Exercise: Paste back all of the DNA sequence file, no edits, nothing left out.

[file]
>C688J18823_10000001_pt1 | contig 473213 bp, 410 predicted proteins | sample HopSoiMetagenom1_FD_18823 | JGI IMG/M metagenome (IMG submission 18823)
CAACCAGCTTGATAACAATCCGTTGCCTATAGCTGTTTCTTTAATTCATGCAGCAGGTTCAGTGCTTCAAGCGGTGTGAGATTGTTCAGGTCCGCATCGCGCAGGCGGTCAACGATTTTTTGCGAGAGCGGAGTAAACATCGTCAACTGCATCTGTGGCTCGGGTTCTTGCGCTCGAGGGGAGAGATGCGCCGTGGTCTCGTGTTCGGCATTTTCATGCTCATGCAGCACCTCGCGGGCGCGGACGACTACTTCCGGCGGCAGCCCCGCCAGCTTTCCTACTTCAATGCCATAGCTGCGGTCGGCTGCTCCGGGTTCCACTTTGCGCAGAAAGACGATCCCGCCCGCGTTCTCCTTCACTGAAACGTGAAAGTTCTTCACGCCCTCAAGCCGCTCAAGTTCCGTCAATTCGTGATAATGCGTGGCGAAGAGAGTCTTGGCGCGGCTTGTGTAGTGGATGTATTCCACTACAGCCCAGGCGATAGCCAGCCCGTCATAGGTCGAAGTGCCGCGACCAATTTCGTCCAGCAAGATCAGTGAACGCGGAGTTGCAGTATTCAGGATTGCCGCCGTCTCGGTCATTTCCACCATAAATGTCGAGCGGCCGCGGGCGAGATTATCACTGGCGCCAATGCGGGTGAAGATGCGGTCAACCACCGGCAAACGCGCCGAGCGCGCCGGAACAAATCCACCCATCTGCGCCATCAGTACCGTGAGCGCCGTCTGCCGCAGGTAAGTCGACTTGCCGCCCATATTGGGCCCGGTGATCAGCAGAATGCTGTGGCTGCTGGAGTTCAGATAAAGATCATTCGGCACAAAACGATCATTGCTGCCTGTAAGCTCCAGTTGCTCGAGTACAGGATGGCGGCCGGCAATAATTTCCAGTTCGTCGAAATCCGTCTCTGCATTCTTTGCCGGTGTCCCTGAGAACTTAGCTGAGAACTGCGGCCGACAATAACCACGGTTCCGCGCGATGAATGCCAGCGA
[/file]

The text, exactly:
>C688J18823_10000001_pt1 | contig 473213 bp, 410 predicted proteins | sample HopSoiMetagenom1_FD_18823 | JGI IMG/M metagenome (IMG submission 18823)
CAACCAGCTTGATAACAATCCGTTGCCTATAGCTGTTTCTTTAATTCATGCAGCAGGTTCAGTGCTTCAAGCGGTGTGAGATTGTTCAGGTCCGCATCGCGCAGGCGGTCAACGATTTTTTGCGAGAGCGGAGTAAACATCGTCAACTGCATCTGTGGCTCGGGTTCTTGCGCTCGAGGGGAGAGATGCGCCGTGGTCTCGTGTTCGGCATTTTCATGCTCATGCAGCACCTCGCGGGCGCGGACGACTACTTCCGGCGGCAGCCCCGCCAGCTTTCCTACTTCAATGCCATAGCTGCGGTCGGCTGCTCCGGGTTCCACTTTGCGCAGAAAGACGATCCCGCCCGCGTTCTCCTTCACTGAAACGTGAAAGTTCTTCACGCCCTCAAGCCGCTCAAGTTCCGTCAATTCGTGATAATGCGTGGCGAAGAGAGTCTTGGCGCGGCTTGTGTAGTGGATGTATTCCACTACAGCCCAGGCGATAGCCAGCCCGTCATAGGTCGAAGTGCCGCGACCAATTTCGTCCAGCAAGATCAGTGAACGCGGAGTTGCAGTATTCAGGATTGCCGCCGTCTCGGTCATTTCCACCATAAATGTCGAGCGGCCGCGGGCGAGATTATCACTGGCGCCAATGCGGGTGAAGATGCGGTCAACCACCGGCAAACGCGCCGAGCGCGCCGGAACAAATCCACCCATCTGCGCCATCAGTACCGTGAGCGCCGTCTGCCGCAGGTAAGTCGACTTGCCGCCCATATTGGGCCCGGTGATCAGCAGAATGCTGTGGCTGCTGGAGTTCAGATAAAGATCATTCGGCACAAAACGATCATTGCTGCCTGTAAGCTCCAGTTGCTCGAGTACAGGATGGCGGCCGGCAATAATTTCCAGTTCGTCGAAATCCGTCTCTGCATTCTTTGCCGGTGTCCCTGAGAACTTAGCTGAGAACTGCGGCCGACAATAACCACGGTTCCGCGCGATGAATGCCAGCGA